Vancouver – Office and condo markets almost defy logic and stay “red hot.” Many wealthy Asian investors park money with plans for eventual citizenship. Institutional investors control the relatively small office market, which enjoys minuscule vacancies. Vancouver’s natural barriers control development and attract investors—a powerful combination. But some respondents are uneasy: “The market is artificially inflated; it’s been too hot for too long.” The HST raises costs and temporarily cools demand for mid-tier housing in some areas outside the core.
Ottawa – Nothing much will change. The government does not downsize but the city will never attract the same lobbying intensity or contractor-related business seen in the U.S. The Ottawa Convention Centre opens next year and could provide a potential market lift, particularly for hotels and retail.
Montreal – The Montreal market will continue to hold its own as respondents cite its good value and better yields. Besides mainstay Quebec provincial government offices, the city benefits from a fairly diversified economy, including aerospace and financial services.
Edmonton – Edmonton avoids the level of oversupply that deflates Calgary. The oil services business thrives and locals expect positive impacts to filter through the economy, including employment growth.
Calgary – Sprawl and overbuilding “temporarily” subdue outlooks, but “absorption will come.” Developers retreat in the face of high vacancies and show no appetite for new office projects. Locals put faith in robust commodities markets and U.S. consumption of oil from tar sands. Expect spreading hot growth to resume in coming years.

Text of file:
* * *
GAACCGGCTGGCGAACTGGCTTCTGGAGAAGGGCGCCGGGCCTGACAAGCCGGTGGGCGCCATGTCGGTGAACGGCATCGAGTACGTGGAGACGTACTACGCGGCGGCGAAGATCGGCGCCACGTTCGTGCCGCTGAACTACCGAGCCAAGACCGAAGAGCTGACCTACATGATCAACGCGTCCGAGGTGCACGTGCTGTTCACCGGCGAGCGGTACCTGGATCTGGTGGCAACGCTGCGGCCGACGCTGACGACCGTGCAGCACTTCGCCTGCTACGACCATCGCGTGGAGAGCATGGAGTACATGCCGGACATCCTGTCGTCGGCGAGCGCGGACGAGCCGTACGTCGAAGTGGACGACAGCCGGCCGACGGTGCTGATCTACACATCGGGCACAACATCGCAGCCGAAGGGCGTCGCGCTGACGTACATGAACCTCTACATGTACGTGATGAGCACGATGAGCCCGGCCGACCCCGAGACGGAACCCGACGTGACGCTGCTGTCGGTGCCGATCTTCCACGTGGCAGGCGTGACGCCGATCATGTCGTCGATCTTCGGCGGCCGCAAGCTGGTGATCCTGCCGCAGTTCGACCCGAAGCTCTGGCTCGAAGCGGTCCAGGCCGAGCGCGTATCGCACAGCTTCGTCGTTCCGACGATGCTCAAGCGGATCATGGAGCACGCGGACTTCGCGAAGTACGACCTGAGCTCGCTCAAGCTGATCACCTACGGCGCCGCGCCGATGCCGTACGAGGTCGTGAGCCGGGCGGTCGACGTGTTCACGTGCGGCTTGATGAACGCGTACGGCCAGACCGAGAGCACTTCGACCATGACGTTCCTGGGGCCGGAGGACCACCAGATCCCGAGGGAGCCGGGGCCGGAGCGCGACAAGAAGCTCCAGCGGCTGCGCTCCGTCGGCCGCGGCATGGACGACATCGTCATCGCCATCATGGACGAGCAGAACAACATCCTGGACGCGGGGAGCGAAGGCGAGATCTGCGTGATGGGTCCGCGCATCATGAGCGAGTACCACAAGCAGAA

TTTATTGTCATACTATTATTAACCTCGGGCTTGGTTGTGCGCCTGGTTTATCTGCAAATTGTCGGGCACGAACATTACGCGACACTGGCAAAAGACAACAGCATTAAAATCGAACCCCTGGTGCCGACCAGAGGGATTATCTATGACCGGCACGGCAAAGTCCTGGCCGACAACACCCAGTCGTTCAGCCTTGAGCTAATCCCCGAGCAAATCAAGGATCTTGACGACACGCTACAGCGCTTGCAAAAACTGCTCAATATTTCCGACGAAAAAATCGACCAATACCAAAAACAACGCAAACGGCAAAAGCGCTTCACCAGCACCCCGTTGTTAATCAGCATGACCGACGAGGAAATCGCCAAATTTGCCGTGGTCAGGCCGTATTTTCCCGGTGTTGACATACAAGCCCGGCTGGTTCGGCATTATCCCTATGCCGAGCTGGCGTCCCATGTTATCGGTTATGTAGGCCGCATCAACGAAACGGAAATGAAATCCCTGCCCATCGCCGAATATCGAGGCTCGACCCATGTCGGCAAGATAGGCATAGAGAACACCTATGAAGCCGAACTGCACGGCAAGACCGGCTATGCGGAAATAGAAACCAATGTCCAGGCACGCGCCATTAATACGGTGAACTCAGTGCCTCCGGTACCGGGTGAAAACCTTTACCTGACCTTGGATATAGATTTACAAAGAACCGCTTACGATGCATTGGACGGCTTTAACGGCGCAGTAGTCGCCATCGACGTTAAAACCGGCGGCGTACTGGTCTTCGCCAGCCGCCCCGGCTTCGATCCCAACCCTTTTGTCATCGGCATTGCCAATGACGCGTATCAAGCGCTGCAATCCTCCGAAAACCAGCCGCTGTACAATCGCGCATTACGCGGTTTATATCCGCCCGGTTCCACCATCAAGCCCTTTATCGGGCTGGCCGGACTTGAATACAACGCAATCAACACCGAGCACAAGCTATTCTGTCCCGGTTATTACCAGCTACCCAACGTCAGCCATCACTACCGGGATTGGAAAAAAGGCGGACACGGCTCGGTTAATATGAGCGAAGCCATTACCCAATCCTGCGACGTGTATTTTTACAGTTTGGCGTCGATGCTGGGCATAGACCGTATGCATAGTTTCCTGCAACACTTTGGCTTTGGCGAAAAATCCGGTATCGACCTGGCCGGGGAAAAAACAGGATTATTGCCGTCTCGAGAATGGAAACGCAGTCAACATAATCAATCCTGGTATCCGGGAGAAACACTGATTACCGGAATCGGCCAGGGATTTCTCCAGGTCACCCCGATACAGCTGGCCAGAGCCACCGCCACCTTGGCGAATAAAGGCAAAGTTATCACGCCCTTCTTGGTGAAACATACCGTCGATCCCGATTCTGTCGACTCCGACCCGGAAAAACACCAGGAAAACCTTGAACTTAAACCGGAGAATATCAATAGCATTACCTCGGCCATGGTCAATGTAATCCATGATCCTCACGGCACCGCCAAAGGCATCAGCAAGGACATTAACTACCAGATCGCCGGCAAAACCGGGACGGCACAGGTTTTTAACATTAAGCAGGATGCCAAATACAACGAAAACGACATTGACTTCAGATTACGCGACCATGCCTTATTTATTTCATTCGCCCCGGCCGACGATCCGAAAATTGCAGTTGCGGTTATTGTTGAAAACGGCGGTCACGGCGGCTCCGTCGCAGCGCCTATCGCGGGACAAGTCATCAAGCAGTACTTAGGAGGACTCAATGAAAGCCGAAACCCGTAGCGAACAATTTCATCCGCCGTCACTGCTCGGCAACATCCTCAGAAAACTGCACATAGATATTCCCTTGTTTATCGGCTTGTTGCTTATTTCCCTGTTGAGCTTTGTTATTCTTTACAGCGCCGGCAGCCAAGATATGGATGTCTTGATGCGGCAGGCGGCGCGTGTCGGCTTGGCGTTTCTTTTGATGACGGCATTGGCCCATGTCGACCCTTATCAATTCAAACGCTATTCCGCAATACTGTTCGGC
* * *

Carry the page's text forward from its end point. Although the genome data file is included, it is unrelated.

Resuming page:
Reflecting modest expectations, property sector ratings improve over last year’s tepid forecasts, especially for apartments and offices. Retail and industrial hold up, but hotels suffer from reduced U.S. tourist travel. Commercial markets promise to deliver cash flow but not much appreciation, while housing prices could ebb after an unsustainable surge. Most investors take heart in consistent metrics from markets, which linger in reasonable equilibrium; it beats write-down’s, defaults, and foreclosures.
“Not only has the Canadian real estate industry been able to weather the downturn in the economy better than other markets, the environment in the U.S. has allowed Canadian investors to be opportunistic,” says Lori-Ann Beausoleil, national leader of the Real Estate practice for PwC Canada. “Canadian investors looking to expand into the U.S. market or who are already in the U.S. have been able to take advantage of some great growth opportunities and purchase assets at a distressed price.”